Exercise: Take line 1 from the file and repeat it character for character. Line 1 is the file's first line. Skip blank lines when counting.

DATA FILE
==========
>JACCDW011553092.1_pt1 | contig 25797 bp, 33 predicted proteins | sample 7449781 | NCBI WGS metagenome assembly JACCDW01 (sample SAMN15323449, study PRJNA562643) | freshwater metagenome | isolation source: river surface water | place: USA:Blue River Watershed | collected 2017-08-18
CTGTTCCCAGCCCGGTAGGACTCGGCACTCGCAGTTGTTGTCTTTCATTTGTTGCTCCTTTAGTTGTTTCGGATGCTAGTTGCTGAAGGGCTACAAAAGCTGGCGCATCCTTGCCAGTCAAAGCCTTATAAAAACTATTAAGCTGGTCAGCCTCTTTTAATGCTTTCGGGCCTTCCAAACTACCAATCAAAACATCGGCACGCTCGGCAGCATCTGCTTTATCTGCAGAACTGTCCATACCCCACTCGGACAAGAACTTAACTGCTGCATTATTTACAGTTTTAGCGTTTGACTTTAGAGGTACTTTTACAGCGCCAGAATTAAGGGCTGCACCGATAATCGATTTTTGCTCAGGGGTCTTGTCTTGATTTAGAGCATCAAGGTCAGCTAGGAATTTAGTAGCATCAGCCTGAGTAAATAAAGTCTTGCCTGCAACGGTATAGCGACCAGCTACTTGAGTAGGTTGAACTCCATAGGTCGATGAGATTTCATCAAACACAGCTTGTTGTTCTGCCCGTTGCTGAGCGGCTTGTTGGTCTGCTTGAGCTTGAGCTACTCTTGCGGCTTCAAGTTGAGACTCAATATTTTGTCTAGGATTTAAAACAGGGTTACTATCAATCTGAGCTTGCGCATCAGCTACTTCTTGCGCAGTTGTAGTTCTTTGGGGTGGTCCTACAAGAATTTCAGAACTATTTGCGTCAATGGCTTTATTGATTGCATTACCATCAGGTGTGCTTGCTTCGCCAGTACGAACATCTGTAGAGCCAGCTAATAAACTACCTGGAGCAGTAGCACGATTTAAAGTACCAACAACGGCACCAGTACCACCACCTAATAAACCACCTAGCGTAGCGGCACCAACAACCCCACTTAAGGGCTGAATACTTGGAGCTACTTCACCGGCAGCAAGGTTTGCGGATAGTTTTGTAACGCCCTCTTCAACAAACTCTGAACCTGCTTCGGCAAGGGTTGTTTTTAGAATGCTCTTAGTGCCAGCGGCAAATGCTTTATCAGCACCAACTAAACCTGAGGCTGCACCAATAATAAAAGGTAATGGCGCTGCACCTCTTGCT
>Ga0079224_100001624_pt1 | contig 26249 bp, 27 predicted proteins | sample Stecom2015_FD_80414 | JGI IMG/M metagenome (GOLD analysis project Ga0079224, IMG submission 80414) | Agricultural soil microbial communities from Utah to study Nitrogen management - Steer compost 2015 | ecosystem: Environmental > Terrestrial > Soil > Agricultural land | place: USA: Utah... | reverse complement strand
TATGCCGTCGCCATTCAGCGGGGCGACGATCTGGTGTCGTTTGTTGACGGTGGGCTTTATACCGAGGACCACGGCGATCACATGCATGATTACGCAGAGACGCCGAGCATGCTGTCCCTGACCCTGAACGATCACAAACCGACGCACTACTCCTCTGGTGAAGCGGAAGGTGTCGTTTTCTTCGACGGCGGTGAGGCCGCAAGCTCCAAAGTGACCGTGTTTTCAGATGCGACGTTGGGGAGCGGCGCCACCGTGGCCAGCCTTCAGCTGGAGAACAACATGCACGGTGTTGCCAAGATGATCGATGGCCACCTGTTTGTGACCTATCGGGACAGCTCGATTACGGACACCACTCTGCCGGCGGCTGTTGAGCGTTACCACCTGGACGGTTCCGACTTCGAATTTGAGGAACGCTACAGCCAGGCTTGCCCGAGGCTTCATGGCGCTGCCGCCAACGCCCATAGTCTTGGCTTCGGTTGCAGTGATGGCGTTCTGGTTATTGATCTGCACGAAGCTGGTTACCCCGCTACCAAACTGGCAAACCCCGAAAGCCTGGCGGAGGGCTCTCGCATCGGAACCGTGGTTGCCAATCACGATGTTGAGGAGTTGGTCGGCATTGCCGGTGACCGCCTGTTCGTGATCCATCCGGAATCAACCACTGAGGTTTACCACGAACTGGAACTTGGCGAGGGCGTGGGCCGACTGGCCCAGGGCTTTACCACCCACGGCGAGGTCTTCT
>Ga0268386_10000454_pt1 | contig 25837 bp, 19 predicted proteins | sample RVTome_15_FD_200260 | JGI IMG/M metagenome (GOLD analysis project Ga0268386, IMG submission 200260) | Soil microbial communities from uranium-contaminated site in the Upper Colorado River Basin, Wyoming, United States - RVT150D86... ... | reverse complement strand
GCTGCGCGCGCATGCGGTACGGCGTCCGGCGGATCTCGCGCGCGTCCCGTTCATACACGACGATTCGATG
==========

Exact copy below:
>JACCDW011553092.1_pt1 | contig 25797 bp, 33 predicted proteins | sample 7449781 | NCBI WGS metagenome assembly JACCDW01 (sample SAMN15323449, study PRJNA562643) | freshwater metagenome | isolation source: river surface water | place: USA:Blue River Watershed | collected 2017-08-18